Phosphorylated neurofilament heavy (pNfH), a neuronal cytoskeleton protein, might provide a promising blood biomarker of neuronal damage in neurodegenerative diseases (NDDs). The best analytical approaches to measure pNfH levels and whether serum levels correlate with cerebrospinal fluid (CSF) levels in NDDs remain to be determined.
We here compared analytical sensitivity and reliability of three novel analytical approaches (homebrew Simoa, commercial Simoa and ELISA) for quantifying pNfH in both CSF and serum in samples of amyotrophic lateral sclerosis (ALS), frontotemporal dementia (FTD) and control subjects.
While all three assays showed highly correlated CSF measurements, Simoa assays also yielded high between-assay correlations for serum measurements (ϱ = 0.95). Serum levels also correlated strongly with CSF levels for Simoa-based measurements (both ϱ = 0.62). All three assays allowed distinguishing ALS from controls by increased CSF pNfH levels, and Simoa assays also by increased serum pNfH levels. pNfH levels were also increased in FTD.
pNfH concentrations in CSF and, if measured by Simoa assays, in blood might provide a sensitive and reliable biomarker of neuronal damage, with good between-assay correlations. Serum pNfH levels measured by Simoa assays closely reflect CSF levels, rendering serum pNfH an easily accessible blood biomarker of neuronal damage in NDDs.
Biosamples were obtained from the Neuro-Biobank of the University of Tübingen, Germany, which is supported by the University of Tübingen, the Hertie Institute for Clinical Brain Research (HIH) and the German Center for Neurodegenerative Diseases (DZNE). CW was supported by the Wilhelm Vaillant Stiftung. HZ is a Wallenberg Academy Fellow and is supported by grants from the Swedish Research Council and the European Research Council. JK is supported by the Swiss National Research Foundation (320030_160221) and the University of Basel. FP is funded by the MIROCALS project from the European Union’s Horizon 2020 research and innovation programme under grant agreement No. 633413. This study was further supported by the National Institutes of Health (NCATS, NINDS) through collaborative funding for the CReATe consortium (U54NS092091) which is part of the Rare Diseases Clinical Research Network (RDCRN) (pilot grant to RS and MS) and by funding from the HSP Research Foundation (grant to RS). KB holds the Torsten Söderberg professorship in Medicine and is supported by grants from the Swedish Research Council, the Swedish Alzheimer Foundation, and the Swedish Brain Foundation.
Author contributions: CW: design and conceptualisation of the study, acquisition of data, analysis of the data, drafting and revision of the manuscript. FP: acquisition of data, analysis of the data, revision of the manuscript. CB: acquisition of data, analysis of the data, revision of the manuscript. ES: acquisition of data, revision of the manuscript. KB: revision of the manuscript. ZM: acquisition of data, revision of the manuscript. CD: acquisition of data, revision of the manuscript. AJ: provision of antibodies, analysis of the data, revision of the manuscript. HZ: design and conceptualisation of the study, revision of the manuscript. RS: design and conceptualisation of the study, revision of the manuscript. KH: design and conceptualisation of the study, analysis of the data, revision of the manuscript. JK: design and conceptualisation of the study, analysis of the data, revision of the manuscript. MS: design and conceptualisation of the study, analysis of the data, drafting and revision of the manuscript. All the authors have accepted responsibility for the entire content of this submitted manuscript and approved submission.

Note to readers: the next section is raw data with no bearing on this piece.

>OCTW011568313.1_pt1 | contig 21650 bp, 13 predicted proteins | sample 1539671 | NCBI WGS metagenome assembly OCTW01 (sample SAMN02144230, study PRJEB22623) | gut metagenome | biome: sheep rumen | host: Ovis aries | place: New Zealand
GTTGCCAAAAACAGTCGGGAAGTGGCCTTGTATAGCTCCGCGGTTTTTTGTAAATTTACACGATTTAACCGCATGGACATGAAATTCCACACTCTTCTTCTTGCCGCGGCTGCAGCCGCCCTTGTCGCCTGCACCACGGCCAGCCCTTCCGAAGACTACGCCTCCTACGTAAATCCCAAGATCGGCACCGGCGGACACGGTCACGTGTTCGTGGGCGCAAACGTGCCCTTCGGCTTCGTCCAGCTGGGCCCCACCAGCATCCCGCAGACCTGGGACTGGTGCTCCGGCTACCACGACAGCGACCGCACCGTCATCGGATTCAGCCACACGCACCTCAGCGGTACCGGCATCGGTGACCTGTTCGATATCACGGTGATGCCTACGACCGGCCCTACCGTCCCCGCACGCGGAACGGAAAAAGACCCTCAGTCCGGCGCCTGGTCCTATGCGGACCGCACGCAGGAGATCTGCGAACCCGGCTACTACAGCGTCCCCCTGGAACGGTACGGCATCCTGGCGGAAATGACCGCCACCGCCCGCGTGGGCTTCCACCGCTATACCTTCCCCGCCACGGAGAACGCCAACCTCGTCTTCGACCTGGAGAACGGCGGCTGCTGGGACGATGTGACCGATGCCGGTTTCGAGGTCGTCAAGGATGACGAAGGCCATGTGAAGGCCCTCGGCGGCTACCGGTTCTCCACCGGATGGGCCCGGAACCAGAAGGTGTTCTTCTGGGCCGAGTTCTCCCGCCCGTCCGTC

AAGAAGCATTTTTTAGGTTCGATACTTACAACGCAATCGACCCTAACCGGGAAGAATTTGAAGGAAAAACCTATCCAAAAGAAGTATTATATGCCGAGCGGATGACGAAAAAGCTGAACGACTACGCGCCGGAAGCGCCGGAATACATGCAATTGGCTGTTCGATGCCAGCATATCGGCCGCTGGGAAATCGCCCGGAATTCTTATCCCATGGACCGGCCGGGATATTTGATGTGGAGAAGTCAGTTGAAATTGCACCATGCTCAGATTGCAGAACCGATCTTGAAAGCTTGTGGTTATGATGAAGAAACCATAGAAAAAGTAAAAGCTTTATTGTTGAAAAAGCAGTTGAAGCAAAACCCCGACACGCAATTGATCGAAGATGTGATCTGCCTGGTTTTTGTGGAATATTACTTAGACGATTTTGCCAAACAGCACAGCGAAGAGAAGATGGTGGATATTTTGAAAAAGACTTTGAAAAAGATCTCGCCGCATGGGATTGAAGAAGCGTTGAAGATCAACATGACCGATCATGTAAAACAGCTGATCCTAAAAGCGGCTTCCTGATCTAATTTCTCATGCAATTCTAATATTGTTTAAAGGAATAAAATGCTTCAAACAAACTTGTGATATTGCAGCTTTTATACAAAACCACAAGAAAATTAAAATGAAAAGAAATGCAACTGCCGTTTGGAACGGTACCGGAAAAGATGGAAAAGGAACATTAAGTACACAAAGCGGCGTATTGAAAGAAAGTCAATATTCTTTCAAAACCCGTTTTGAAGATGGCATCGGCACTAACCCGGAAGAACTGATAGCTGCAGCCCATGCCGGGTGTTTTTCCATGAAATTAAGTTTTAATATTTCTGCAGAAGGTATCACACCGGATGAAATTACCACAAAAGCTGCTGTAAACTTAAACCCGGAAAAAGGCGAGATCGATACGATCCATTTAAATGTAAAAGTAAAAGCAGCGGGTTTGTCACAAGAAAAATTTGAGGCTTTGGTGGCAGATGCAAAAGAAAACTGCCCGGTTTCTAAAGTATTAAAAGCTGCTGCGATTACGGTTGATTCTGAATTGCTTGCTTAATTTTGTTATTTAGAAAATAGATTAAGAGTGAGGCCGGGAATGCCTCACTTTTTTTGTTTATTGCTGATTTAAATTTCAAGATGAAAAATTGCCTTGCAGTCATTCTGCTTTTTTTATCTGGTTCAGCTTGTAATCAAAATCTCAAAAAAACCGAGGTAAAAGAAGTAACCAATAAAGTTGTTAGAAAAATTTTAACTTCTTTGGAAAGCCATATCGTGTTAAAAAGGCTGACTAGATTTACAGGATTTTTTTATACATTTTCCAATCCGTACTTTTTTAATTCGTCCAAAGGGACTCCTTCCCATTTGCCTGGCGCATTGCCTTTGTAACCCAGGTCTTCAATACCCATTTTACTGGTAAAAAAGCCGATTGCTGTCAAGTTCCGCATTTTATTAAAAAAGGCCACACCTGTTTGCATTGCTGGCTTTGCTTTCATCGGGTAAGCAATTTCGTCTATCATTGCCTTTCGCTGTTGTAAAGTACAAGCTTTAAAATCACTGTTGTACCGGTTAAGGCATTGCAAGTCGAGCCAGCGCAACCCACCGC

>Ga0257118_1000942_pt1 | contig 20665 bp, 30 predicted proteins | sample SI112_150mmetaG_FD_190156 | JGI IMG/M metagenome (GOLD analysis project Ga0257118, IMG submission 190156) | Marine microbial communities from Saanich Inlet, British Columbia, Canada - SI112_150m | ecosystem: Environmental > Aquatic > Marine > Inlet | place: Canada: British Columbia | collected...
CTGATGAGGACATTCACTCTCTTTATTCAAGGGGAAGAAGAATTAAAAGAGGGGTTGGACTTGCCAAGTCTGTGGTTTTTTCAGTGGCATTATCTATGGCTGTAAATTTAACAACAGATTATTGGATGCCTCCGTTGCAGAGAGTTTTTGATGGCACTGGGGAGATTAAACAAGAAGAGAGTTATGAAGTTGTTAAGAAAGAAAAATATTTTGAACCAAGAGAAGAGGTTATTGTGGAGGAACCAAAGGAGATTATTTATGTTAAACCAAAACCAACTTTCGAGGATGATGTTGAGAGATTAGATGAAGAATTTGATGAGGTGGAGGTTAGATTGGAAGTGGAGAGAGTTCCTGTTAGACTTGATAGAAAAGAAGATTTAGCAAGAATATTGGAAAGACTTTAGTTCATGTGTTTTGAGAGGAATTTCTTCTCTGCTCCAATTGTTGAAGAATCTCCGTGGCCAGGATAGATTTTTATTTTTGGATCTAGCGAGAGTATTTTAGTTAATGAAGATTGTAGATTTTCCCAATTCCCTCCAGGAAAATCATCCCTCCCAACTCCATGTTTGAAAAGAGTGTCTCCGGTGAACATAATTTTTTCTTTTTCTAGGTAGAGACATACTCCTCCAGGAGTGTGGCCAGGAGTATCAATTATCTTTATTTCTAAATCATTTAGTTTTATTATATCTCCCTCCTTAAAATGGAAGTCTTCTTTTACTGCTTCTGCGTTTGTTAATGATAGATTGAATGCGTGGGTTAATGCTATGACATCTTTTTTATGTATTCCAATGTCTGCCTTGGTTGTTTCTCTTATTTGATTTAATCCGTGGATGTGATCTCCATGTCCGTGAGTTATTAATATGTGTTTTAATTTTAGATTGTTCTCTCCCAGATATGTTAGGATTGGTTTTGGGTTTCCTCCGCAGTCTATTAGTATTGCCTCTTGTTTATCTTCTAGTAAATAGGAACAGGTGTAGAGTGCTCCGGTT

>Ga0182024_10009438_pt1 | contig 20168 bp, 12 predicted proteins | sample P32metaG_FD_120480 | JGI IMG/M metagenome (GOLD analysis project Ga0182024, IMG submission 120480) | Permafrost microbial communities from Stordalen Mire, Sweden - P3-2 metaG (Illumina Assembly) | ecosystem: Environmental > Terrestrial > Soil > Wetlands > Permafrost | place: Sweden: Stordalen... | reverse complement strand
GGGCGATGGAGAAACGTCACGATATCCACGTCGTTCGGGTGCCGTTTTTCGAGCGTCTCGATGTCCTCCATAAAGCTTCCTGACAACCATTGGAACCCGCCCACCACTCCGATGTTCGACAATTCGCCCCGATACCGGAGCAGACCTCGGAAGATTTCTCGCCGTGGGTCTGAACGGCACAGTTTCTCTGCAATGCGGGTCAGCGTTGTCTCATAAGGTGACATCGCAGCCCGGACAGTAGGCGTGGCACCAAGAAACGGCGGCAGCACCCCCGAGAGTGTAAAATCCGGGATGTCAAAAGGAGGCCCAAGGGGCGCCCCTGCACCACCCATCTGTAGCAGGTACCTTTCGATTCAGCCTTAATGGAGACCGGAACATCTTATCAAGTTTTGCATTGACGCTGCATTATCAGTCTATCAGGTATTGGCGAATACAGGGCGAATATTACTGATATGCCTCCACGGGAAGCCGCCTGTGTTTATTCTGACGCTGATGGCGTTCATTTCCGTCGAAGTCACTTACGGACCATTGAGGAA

Research funding: None declared.
Competing financial interests: JK’s institution (University Hospital Basel) received in the last 3 years and used exclusively for research support: consulting fees from Novartis, Protagen AG; speaker fees from the Swiss MS Society, Biogen, Novartis, Roche, Genzyme; travel expenses from Merck Serono, Novartis; grants from ECTRIMS Research Fellowship Programme, University of Basel, Swiss MS Society, Swiss National Research Foundation, Bayer (Switzerland) AG, Genzyme, Merck, Novartis. MS received speaker’s honoraria and research support from Actelion Pharmaceuticals, unrelated to the current project and manuscript. AJ is an advisor Quanterix Corporation, Lexington, Massachusetts. HZ has served at scientific advisory boards for Eli Lilly, Roche Diagnostics, CogRx, Samumed and Wave, has received travel support from Teva and is a co-founder of Brain Biomarker Solutions in Gothenburg AB, a GU Ventures-based platform company at the University of Gothenburg. KB has served as a consultant or at scientific advisory boards for IBL International, Fujirebio Europe, Roche Diagnostics, BioArctic, and is a co-founder of Brain Biomarker Solutions in Gothenburg AB, a GU Ventures-based platform company at the University of Gothenburg. The other authors declare no competing financial interests.
Employment or leadership: None declared.
Honorarium: None declared.
Competing interests: The funding organization(s) played no role in the study design; in the collection, analysis, and interpretation of data; in the writing of the report; or in the decision to submit the report for publication.
Data availability: The datasets analysed in the current study are available from the corresponding author on reasonable request.
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The online version of this article offers supplementary material (https://doi.org/10.1515/cclm-2019-0015).
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